Both Rubio and Bush, moreover, are hammering lawmakers in Congress for allowing cuts to the defense budget as part of the spending caps under sequestration. Fiscal conservatives in the House and Senate have been content letting the 2013-enacted sequestration cuts go into effect as part of an effort to pare back government spending. This has created a rift with the party establishment and veteran defense hawks, including Senator John McCain and now-retired Representative Buck McKeon, who chaired the House Armed Services Committee. In his remarks at the Citadel, one of six senior military colleges in the United States, Bush talked of "careless, chronic neglect" of the military by the president and Congress.

And he laid out a long—and expensive—wish list of new or expanded programs he has in mind, including adding 40,000 more active duty soldiers, a new generation of aircraft, a larger naval fleet and an acceleration of America's submarine program. Bush did not specify what kind of weapons systems he was talking about or how much they would cost.

Rubio presented an equally if not more ambitious plan for expanding the military earlier this month that included reversing cuts to the Marine Corps and Army, building and fielding new bombs and expanding the naval fleet. Like Bush, he wants to reverse the defense spending cuts that have occurred as part of the sequester.

It's easy for candidates to talk up new programs and spending when they don't have to make the budget trade-offs required to actually implement them, particularly as Americans' fears about ISIS and national security spike after the Paris attacks. But the hawks in the GOP presidential race also risk getting ahead of public opinion, particularly when it comes to dispatching thousands of ground troops to the Middle East. Before last Friday's attacks, a majority of Americans opposed sending ground troops to Iraq and Syria, a figure that had held steady for over a year. A new poll released Wednesday by Bloomberg showed Americans were split on the question.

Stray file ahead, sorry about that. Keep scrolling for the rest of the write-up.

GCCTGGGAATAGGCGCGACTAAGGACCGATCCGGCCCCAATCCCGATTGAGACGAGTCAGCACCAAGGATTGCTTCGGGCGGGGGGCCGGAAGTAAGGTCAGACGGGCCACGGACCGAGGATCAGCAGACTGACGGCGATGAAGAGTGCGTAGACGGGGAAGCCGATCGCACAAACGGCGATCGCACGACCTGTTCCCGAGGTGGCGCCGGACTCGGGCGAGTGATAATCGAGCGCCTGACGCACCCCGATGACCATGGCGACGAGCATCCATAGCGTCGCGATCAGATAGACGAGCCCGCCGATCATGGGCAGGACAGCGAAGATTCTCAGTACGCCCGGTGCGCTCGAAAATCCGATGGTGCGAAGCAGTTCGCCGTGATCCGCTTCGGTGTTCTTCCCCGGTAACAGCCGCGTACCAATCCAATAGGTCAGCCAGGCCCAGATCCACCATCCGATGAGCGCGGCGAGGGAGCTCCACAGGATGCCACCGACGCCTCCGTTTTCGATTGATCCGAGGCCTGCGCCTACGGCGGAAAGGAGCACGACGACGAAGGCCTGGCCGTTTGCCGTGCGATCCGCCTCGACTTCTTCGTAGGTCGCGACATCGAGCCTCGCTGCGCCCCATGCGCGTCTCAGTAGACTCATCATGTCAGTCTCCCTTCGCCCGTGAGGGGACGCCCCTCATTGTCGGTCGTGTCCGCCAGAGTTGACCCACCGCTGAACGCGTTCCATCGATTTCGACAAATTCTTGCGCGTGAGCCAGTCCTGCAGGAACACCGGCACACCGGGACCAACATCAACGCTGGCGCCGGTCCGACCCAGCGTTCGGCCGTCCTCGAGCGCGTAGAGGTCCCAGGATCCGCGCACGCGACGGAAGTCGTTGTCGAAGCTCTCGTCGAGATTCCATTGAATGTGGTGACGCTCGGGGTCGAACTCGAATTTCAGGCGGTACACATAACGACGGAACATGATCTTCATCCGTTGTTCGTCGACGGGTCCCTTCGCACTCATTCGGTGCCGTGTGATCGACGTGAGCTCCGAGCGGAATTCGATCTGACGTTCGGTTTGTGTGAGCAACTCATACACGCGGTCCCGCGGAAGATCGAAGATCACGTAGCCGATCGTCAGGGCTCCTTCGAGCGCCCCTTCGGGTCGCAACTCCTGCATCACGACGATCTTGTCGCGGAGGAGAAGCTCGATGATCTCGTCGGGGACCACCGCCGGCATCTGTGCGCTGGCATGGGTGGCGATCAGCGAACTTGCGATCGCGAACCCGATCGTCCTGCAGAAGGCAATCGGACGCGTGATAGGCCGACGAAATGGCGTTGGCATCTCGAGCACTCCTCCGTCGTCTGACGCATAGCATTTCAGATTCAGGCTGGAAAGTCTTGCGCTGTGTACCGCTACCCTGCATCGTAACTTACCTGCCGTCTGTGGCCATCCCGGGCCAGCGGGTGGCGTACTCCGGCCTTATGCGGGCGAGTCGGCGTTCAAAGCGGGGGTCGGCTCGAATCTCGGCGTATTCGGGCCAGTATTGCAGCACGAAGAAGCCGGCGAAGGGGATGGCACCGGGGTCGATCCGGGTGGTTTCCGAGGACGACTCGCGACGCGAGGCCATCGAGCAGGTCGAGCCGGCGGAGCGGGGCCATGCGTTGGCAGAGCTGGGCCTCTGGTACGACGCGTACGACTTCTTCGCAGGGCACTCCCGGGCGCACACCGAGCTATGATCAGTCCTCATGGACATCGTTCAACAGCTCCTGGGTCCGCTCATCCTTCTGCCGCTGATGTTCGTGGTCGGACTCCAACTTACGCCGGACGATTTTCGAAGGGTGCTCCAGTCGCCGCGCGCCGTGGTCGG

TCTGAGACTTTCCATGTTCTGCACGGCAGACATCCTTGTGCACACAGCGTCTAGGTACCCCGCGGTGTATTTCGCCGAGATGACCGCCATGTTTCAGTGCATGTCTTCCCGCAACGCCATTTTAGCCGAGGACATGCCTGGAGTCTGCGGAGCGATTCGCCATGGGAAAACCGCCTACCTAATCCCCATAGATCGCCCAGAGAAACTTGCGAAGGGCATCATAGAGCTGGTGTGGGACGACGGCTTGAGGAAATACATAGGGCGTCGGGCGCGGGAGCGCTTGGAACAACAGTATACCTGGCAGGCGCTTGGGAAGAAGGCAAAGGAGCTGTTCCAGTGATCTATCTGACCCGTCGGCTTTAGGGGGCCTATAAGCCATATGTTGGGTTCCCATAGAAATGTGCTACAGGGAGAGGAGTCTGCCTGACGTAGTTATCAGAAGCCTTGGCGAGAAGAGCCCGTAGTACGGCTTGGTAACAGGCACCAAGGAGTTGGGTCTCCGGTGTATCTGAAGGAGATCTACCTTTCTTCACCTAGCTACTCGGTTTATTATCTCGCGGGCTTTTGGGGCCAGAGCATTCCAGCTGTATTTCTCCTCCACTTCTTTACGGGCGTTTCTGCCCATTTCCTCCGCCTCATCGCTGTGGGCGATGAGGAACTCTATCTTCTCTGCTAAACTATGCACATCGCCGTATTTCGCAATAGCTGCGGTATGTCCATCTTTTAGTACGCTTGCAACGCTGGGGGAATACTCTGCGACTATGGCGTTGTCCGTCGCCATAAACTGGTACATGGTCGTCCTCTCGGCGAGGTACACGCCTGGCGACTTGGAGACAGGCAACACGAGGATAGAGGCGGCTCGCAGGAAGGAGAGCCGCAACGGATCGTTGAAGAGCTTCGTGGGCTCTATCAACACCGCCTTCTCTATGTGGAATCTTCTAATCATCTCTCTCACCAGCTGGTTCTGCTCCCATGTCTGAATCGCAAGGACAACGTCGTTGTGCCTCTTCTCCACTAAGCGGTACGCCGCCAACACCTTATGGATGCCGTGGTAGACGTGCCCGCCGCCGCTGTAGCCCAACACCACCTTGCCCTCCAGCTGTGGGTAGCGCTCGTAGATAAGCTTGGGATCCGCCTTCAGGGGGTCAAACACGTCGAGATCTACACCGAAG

In his speech, Bush offered tentative support for a bigger ground presence in Syria to fight ISIS, beyond the few dozen special operations forces President Barack Obama has authorized. But he suggested it would still be limited. "The United States, in conjunction with our NATO allies and more Arab partners, will need to increase our presence on the ground, the scope of which should be in line what the military generals recommend," Bush said. He added, however, that "the bulk of these ground troops will come from local forces."

Another 2016 Republican candidate, Ohio Governor John Kasich, also offered an endorsement for ground troops at his own national security speech Tuesday morning in Washington, D.C., but was similarly vague on the size of the force and America's role in it. "We will not stop this with air power," Kasich said of ISIS, saying it would require a ground force supported by a coalition of "many different countries," including but not limited to NATO. "We absolutely need the Saudis and the Jordanians and the Egyptians and the Gulf states."

Asked about the number of American troops that would be necessary, Kasich replied, "That's a case where the military and the civilian experts will make recommendations."